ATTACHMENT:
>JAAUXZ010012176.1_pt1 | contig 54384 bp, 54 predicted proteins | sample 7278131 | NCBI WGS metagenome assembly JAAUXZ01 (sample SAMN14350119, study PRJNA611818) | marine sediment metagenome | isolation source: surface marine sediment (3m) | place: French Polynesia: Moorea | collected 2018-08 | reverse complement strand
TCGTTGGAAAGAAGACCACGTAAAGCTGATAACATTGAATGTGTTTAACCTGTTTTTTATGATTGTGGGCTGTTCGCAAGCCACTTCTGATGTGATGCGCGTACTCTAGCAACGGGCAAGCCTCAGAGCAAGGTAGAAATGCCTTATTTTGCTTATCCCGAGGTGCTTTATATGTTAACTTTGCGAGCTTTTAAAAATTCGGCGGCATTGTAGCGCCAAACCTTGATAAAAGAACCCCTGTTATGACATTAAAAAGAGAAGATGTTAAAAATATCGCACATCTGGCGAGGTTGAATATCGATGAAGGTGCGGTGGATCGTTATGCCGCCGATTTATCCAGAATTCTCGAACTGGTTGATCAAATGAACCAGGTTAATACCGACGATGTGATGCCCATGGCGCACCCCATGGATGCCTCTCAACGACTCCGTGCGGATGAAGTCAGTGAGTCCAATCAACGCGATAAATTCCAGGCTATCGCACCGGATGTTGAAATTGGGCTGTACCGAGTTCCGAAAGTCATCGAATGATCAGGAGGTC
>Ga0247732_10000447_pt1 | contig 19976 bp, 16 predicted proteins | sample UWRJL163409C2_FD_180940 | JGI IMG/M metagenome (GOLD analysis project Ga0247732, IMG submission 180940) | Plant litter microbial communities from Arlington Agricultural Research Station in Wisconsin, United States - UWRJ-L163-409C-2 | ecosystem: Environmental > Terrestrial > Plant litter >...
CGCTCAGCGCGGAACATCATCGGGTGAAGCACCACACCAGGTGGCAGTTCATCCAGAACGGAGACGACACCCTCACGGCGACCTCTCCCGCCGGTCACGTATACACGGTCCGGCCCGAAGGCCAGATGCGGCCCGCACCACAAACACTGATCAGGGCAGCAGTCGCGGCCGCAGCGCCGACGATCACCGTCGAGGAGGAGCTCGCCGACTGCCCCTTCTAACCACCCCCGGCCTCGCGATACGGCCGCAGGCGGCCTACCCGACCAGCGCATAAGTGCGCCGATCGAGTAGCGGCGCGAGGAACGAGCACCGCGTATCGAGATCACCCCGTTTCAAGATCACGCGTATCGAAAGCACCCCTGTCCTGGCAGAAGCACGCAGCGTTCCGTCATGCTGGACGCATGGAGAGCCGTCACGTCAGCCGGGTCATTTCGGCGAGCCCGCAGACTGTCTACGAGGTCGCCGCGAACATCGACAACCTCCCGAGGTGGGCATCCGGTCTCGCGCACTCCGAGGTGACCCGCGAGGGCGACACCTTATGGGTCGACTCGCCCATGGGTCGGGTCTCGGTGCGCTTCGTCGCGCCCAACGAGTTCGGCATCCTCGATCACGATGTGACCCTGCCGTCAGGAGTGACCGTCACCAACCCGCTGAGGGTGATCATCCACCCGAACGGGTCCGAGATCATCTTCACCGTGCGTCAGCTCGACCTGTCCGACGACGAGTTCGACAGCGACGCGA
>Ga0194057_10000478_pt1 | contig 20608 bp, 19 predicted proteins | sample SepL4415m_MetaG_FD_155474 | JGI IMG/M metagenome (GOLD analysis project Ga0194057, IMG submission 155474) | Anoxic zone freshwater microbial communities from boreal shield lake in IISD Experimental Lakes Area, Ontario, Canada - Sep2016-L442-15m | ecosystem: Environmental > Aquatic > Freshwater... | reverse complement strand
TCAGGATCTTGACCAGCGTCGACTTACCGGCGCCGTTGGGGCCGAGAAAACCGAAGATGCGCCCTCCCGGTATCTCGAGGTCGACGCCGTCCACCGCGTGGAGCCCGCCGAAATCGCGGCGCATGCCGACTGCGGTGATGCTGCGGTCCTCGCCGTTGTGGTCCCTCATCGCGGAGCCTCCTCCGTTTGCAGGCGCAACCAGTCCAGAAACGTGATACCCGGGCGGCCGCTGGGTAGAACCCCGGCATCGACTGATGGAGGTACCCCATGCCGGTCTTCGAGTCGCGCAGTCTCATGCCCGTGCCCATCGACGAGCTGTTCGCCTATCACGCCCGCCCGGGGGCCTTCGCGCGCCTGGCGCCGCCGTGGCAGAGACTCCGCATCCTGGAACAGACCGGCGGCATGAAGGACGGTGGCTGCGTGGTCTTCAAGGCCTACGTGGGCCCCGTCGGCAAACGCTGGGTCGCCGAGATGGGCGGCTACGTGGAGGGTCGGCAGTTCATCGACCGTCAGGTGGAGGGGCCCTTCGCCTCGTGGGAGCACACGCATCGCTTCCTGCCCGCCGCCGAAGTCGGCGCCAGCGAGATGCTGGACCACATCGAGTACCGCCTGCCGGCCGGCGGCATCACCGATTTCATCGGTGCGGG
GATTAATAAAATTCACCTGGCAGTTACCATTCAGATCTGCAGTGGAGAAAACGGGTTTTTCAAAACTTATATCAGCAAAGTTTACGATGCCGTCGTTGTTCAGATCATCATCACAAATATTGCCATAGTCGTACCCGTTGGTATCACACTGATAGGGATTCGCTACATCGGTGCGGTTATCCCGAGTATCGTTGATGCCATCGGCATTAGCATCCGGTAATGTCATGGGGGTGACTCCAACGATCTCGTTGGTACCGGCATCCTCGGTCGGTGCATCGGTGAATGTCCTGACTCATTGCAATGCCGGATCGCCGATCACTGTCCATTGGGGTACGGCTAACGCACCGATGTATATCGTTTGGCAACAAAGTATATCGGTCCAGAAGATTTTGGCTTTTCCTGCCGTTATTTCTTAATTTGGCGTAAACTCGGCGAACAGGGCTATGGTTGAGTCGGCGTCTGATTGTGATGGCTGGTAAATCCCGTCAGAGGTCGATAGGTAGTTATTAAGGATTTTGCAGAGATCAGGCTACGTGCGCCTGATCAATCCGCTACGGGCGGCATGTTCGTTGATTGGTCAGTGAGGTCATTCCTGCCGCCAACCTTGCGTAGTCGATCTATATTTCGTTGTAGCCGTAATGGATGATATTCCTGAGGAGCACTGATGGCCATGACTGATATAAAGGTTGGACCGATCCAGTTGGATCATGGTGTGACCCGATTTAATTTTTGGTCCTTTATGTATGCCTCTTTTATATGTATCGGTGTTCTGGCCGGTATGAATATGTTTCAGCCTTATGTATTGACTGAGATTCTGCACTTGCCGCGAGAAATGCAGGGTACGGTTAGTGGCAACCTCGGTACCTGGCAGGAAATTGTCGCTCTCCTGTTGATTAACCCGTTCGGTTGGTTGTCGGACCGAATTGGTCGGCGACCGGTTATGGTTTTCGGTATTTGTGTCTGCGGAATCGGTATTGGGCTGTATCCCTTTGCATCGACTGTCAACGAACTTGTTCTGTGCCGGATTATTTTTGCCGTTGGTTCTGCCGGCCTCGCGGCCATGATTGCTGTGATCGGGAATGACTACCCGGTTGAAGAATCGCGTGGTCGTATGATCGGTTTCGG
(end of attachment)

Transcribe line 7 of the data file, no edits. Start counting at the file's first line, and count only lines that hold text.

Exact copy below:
GATTAATAAAATTCACCTGGCAGTTACCATTCAGATCTGCAGTGGAGAAAACGGGTTTTTCAAAACTTATATCAGCAAAGTTTACGATGCCGTCGTTGTTCAGATCATCATCACAAATATTGCCATAGTCGTACCCGTTGGTATCACACTGATAGGGATTCGCTACATCGGTGCGGTTATCCCGAGTATCGTTGATGCCATCGGCATTAGCATCCGGTAATGTCATGGGGGTGACTCCAACGATCTCGTTGGTACCGGCATCCTCGGTCGGTGCATCGGTGAATGTCCTGACTCATTGCAATGCCGGATCGCCGATCACTGTCCATTGGGGTACGGCTAACGCACCGATGTATATCGTTTGGCAACAAAGTATATCGGTCCAGAAGATTTTGGCTTTTCCTGCCGTTATTTCTTAATTTGGCGTAAACTCGGCGAACAGGGCTATGGTTGAGTCGGCGTCTGATTGTGATGGCTGGTAAATCCCGTCAGAGGTCGATAGGTAGTTATTAAGGATTTTGCAGAGATCAGGCTACGTGCGCCTGATCAATCCGCTACGGGCGGCATGTTCGTTGATTGGTCAGTGAGGTCATTCCTGCCGCCAACCTTGCGTAGTCGATCTATATTTCGTTGTAGCCGTAATGGATGATATTCCTGAGGAGCACTGATGGCCATGACTGATATAAAGGTTGGACCGATCCAGTTGGATCATGGTGTGACCCGATTTAATTTTTGGTCCTTTATGTATGCCTCTTTTATATGTATCGGTGTTCTGGCCGGTATGAATATGTTTCAGCCTTATGTATTGACTGAGATTCTGCACTTGCCGCGAGAAATGCAGGGTACGGTTAGTGGCAACCTCGGTACCTGGCAGGAAATTGTCGCTCTCCTGTTGATTAACCCGTTCGGTTGGTTGTCGGACCGAATTGGTCGGCGACCGGTTATGGTTTTCGGTATTTGTGTCTGCGGAATCGGTATTGGGCTGTATCCCTTTGCATCGACTGTCAACGAACTTGTTCTGTGCCGGATTATTTTTGCCGTTGGTTCTGCCGGCCTCGCGGCCATGATTGCTGTGATCGGGAATGACTACCCGGTTGAAGAATCGCGTGGTCGTATGATCGGTTTCGG